The Infrastructure as a Service (IaaS) provider Elastichosts launched in April 2014 Elastic Containers, a new container-based service. In my previous TechRepublic article, Richard Davies, Elastichosts CEO, described how virtual machines (VMs) and containers fit into the cloud computing big picture. This week, he goes into detail about Elastichosts containers.
No, it's not another Docker partnership
You would be forgiven for thinking using containers means using the Docker engine, since, this year, the container-based technology company seems to be popping up everywhere. Docker support appeared in Red Hat; Amazon Web Services (AWS) added support for Docker to its Platform as a Service (PaaS) Elastic Beanstalk; and you're one command away from Docker in Ubuntu (it's sudo apt-get install docker.io).
Container vs. VM billing
Davies described what Elastichosts has done with its LXC-based containers.
"The thing we've managed to do by introducing this new product based on containerization technology is change that to also introduce a new billing model, to bill people for what they've actually used. If you start a containerized cloud server and overnight your memory usage drops down to 2 GB, for those hours in the middle of the night you will be charged for 2 GB. The next day when your memory usage goes back up again -- people start going to your website, or whatever software is running on your server -- you'll be back up at 6, 7, or 8 GB again, and you will be billed for 6, 7, or 8 GB. You are billed for the actual resource usage, not some size that you've requested."
Containers behave more like applications running on your workstation than VMs on a hypervisor, taking the resources they need to run. Containers can't keep on consuming resources, Davies said. "You set some limits to how big you are willing to let your server go -- we don't want to blow the budget. You set a limit -- 'I don't want my server to go bigger than 8 GB,' say, or 'no bigger than 16 GB.' Within that limit, your software runs, your software uses what it uses, and we bill you for what it has used."
This type of billing is possible because actual resource usage can be measured within a container. A VM is more of a black box to an IaaS provider. Davies describes how usage-based billing of resources is difficult. "Traditional IaaS providers would typically do on-demand bandwidth billing. None of them do on-demand memory billing, none of them do on-demand CPU billing, and most don't do on-demand disk billing. We are doing usage-based billing for all four."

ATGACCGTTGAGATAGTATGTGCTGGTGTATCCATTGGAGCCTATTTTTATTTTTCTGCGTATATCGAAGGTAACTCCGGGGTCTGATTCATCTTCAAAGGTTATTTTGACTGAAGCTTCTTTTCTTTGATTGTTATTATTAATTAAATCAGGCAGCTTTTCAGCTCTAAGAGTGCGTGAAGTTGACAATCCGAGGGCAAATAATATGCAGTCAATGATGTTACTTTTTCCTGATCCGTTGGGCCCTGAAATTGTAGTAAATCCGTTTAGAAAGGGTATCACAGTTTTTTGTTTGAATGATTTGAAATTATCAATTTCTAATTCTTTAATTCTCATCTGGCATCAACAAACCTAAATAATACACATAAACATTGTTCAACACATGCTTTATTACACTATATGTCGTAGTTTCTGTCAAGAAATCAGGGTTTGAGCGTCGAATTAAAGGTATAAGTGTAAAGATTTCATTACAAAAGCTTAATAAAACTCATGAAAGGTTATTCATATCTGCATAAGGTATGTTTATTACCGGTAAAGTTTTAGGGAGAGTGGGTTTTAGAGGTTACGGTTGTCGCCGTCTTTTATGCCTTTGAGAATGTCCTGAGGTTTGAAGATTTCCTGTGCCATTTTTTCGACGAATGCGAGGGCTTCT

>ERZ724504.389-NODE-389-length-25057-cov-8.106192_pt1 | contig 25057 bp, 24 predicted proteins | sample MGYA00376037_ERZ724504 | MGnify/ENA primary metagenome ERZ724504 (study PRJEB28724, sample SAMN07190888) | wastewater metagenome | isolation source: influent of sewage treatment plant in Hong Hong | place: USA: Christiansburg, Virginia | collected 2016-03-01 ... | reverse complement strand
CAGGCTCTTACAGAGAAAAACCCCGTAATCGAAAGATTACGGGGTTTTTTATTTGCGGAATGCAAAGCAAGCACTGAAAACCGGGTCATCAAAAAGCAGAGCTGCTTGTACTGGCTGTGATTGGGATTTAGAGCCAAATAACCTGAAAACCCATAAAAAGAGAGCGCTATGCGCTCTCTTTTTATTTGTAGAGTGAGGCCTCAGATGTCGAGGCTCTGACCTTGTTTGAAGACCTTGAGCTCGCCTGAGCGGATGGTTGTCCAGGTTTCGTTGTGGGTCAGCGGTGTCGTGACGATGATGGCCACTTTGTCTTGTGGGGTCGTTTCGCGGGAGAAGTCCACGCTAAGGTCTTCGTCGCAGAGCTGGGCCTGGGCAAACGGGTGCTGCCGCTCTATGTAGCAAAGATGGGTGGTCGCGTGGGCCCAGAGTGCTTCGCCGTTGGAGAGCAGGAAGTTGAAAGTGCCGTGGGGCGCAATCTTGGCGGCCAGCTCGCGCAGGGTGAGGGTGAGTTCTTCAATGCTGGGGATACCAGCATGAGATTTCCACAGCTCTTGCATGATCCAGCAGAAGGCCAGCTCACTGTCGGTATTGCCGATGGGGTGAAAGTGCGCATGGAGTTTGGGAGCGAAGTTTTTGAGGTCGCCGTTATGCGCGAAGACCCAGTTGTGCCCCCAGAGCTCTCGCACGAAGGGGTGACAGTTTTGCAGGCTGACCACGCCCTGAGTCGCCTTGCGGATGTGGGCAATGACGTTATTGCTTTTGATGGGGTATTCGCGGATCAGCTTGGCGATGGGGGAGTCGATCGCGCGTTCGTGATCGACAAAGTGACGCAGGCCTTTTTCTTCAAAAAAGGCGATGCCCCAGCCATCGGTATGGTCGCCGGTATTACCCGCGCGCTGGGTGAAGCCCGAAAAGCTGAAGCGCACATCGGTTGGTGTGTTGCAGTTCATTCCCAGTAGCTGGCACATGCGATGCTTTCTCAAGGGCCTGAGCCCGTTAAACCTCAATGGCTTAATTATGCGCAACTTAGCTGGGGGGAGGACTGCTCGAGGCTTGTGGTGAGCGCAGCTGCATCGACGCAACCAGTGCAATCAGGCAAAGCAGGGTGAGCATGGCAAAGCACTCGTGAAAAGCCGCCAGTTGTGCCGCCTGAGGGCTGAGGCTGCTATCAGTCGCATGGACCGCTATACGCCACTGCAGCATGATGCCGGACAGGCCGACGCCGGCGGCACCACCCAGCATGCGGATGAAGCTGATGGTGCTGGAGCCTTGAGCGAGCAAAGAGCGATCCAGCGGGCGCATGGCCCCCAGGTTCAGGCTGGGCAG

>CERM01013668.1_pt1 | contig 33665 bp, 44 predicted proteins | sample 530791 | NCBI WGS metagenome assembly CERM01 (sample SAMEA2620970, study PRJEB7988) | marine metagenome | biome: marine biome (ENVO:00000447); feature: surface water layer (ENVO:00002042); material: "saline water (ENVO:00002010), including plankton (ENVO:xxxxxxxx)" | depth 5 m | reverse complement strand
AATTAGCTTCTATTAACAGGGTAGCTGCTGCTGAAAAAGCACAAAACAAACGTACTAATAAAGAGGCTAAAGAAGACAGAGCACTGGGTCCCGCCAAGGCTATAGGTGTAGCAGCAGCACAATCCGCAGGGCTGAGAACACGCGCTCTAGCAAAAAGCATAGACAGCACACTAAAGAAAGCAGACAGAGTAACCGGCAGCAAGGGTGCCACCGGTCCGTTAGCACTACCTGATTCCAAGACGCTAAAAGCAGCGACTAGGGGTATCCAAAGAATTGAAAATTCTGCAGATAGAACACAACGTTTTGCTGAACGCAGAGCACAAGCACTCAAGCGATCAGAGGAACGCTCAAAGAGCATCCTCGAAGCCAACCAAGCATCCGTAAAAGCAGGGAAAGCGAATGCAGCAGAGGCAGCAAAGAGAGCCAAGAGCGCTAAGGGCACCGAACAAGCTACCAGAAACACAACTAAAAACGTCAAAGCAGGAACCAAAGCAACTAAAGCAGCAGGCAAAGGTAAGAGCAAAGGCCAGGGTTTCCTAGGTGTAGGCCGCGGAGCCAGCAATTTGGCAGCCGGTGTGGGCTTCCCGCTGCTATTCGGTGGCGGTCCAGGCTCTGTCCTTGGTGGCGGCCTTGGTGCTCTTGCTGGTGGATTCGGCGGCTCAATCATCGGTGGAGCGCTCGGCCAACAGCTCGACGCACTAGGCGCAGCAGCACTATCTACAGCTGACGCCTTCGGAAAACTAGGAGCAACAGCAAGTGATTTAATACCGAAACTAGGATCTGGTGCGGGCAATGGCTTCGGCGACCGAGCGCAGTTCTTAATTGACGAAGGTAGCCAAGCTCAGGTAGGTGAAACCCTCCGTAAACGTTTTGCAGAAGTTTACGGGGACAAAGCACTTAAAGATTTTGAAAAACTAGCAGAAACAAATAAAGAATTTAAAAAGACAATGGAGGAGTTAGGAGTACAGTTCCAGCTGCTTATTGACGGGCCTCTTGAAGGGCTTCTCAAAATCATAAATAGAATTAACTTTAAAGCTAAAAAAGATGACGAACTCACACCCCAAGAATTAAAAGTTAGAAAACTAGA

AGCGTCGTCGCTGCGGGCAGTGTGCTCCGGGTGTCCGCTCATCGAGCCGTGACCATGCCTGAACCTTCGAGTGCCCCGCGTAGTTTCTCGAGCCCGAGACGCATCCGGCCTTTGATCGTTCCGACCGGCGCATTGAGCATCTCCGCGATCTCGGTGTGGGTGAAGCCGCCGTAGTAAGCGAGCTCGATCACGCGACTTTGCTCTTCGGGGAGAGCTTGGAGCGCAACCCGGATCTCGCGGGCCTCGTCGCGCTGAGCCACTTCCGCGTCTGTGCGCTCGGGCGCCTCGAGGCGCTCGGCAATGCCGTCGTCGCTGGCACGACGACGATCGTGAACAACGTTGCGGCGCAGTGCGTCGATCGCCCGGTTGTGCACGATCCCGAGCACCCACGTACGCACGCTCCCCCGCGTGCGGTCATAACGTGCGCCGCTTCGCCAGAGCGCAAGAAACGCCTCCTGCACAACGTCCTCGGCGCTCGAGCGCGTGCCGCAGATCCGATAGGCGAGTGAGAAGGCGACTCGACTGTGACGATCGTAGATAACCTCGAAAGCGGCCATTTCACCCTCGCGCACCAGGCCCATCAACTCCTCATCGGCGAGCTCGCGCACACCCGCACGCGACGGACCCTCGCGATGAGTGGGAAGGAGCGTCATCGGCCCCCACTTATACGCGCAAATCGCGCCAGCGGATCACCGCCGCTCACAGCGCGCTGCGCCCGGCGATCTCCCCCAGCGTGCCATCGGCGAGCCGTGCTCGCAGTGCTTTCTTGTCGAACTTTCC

Davies explained that meeting usage variations using VMs takes time and skill. "All sites will have a traffic pattern with dramatic variations. Some are consumer targeted and come alive in the evening. Some are business targeted -- they come alive in the daytime...A sophisticated user of a VM-based cloud infrastructure service, like Elastichosts or Amazon, can make a setup where they run multiple VMs and where they turn VMs on and off based on load."
With containers, no extra work is required to cover usage variations. "In effect what you get is an auto-scaling-type experience, but it doesn't require any complicated setup. It doesn't require any extra VMs and complicated rules. You just run a server, you set some maximums for that server, which could be very big, and then your server just naturally scales up and down within that maximum as the software allocates and de-allocates memory."
Davies said, "The key fact here is not that we've built a scaling tool -- we don't have to build a scaling tool."
Potential Elastic Containers customers
Linux containers are only available to customers who want to run Linux and don't need to customize the kernel. Davies said that covers most IaaS customers today. "Our existing customer base is something like 30% Windows, 70% Linux for our VMs, including a small percentage of FreeBSD, OpenSolaris, etc. Only the Linux customers can use containers."
How will the new service work out?
Most Elastic Containers customers are in their first month of use, so it's still early days. If containers live up to their promise, IaaS customers will spend more time customizing their applications and less time customizing the infrastructure.
Pay-per-use billing will be more granular, and technical architectures may get simpler. If it works out that way for the Linux users in the cloud, that's a lot of people that will eventually migrate to containers.
Nick Hardiman builds and maintains the infrastructure required to run Internet services. Nick deals with the lower layers of the Internet - the machines, networks, operating systems, and applications. Nick's job stops there, and he hands over to the designers and developers who build the top layer that customers use.